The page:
Reconciling assholes for nearly a decade.

Oil price to halve within a year.

Glad to know it's all going to be all right. How isn't quite clear, but don't put the SUV on blocks just yet:

http://www.forbes.com/business/energy/feeds/ap/2005/08/29/ap2195622.html

I think this guy should run for office :-)
Permalink trollop 
August 30th, 2005
This is good news - now I can get that Hummer I always wanted.
Permalink Guzzler 
August 30th, 2005
Awesome - so I guess we shouldn't modify our behaviour at all, because this silliness will all blow over. Good stuff.

BTW: New Orleans is turning into a validation of legal gun ownership. If I lived in an area descending to chaos, I'd want a nice sidearm.
Permalink Dennis Forbes 
August 30th, 2005
Ah, the spirit of Micawber lives on.
Permalink Peter 
August 30th, 2005
Now that oil is cheap, we can pull out of Iraq because we don't need their oil anymore, right? This is good news. I was worrying about driving my Suburban to pick up and drop of little Timmy from school each day. I wouldn't want to drive one of those small cars because they are not safe
Permalink Liberal Soccer Mom 
August 30th, 2005
"I think in 12 months we are going to see oil down to US$35, US$40 a barrel," he said.

Yeah, riiiiiiiiiiiight.

And you morons actually believe him because he's a woodoo man. Fuck, you guys are really pathetic. Period.
Permalink Dan Denman 
August 30th, 2005
Just out of idle curiosity...

Greenspan says the housing market is overinflated due to speculation, and the reply here is "the crash can't come soon enough"

Forbes says the oil market is overinflated due to speculation, and the reply here is "what has he been smoking?"

Both cases where demand is seriously outstripping a physically limited supply.

Why the differing opinions?

Philo
Permalink Philo 
August 30th, 2005
Because you don't run out of land.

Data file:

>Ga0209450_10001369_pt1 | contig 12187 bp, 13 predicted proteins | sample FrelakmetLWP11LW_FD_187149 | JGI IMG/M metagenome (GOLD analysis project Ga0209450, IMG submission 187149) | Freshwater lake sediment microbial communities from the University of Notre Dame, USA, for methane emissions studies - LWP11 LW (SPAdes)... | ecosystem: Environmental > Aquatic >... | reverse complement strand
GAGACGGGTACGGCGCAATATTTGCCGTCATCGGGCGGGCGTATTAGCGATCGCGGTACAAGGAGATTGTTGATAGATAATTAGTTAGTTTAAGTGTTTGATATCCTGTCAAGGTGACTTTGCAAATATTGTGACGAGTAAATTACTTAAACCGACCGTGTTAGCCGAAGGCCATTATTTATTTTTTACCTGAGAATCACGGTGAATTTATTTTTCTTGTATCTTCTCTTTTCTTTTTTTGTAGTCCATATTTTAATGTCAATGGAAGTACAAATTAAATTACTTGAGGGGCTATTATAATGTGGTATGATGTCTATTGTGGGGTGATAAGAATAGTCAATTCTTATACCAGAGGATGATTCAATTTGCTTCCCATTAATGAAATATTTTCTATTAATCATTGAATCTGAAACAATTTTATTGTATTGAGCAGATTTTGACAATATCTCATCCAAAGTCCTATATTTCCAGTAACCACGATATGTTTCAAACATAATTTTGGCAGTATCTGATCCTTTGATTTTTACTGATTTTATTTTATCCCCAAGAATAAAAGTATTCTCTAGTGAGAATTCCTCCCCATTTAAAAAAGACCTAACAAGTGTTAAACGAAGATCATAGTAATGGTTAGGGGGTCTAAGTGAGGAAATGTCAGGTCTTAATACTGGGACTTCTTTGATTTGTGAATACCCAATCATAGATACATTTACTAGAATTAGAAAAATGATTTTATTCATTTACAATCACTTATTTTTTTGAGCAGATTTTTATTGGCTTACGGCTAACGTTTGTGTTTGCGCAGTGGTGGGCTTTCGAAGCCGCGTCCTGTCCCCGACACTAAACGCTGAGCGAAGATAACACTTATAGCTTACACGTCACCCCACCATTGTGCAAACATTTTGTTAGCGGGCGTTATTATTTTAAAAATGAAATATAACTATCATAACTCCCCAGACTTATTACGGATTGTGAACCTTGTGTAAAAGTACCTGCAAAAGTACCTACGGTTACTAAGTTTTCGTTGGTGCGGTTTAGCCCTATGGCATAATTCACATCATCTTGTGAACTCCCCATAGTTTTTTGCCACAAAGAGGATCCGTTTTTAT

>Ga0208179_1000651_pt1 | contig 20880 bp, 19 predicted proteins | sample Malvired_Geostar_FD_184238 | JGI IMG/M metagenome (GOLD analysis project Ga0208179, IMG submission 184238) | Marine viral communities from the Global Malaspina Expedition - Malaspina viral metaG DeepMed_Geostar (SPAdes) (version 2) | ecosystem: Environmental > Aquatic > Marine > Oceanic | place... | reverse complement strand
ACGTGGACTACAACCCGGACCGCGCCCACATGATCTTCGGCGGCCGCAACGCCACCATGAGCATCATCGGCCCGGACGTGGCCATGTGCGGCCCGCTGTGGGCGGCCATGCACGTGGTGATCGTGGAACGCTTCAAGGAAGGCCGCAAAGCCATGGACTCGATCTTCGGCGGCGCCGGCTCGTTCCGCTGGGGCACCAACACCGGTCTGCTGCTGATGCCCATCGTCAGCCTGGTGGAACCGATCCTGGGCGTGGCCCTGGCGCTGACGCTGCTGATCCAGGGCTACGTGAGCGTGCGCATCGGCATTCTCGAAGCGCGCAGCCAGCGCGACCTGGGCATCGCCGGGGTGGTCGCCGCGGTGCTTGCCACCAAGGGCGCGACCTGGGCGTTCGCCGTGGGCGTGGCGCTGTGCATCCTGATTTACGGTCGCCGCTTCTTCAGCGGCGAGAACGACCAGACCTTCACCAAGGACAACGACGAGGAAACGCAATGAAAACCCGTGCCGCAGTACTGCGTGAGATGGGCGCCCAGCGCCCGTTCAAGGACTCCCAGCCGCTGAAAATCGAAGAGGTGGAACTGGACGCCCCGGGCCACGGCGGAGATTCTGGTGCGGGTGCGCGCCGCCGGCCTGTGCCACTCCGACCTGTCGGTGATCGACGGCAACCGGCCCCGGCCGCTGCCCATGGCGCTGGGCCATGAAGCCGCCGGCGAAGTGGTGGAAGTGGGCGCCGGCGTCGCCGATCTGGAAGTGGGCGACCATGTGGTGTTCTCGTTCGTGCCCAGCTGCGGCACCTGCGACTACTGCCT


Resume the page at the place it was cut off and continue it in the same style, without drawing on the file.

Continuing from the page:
US population growth is pretty flat, so population density isn't really changing much overall.

Oil, on the other hand, does go away. Permanently. Combined with a non-flat global population growth and industrialization (thus not only more people using oil but more barrels per person being used), and halving the price of oil just seems...well, ludicrous.
Permalink Aaron F Stanton 
August 30th, 2005
The demand for housing is not driven by population growth, but by changing demographics. More and more dwellings have single occupancy while fewer and fewer are occupied by couples or families. This is an ongoing trend with little sign of reversal.

The price of oil on the other hand is not driven by demand so much as by political maneuvering and temporary constrictions of supply. It is not hard to see the price coming down in future when conditions change, just as it has done in the past.
Permalink Ian Boys 
August 30th, 2005
So it'll drop in 2009?
Permalink Aaron F Stanton 
August 31st, 2005
Dennis Forbes is a crackpot. No one believed him before and surely no one believes him now.
Permalink Anon 
August 31st, 2005
You can run out of land, but that is not the point.

What is in short supply is land in a location people want to live in - which in practice means near where there is work.

A house in San Francisco probably costs ten to twenty times as much as the equivalent house in the rust belt.
Permalink Stephen Jones 
August 31st, 2005
> this silliness will all blow over

No, just the houses.
Permalink  
August 31st, 2005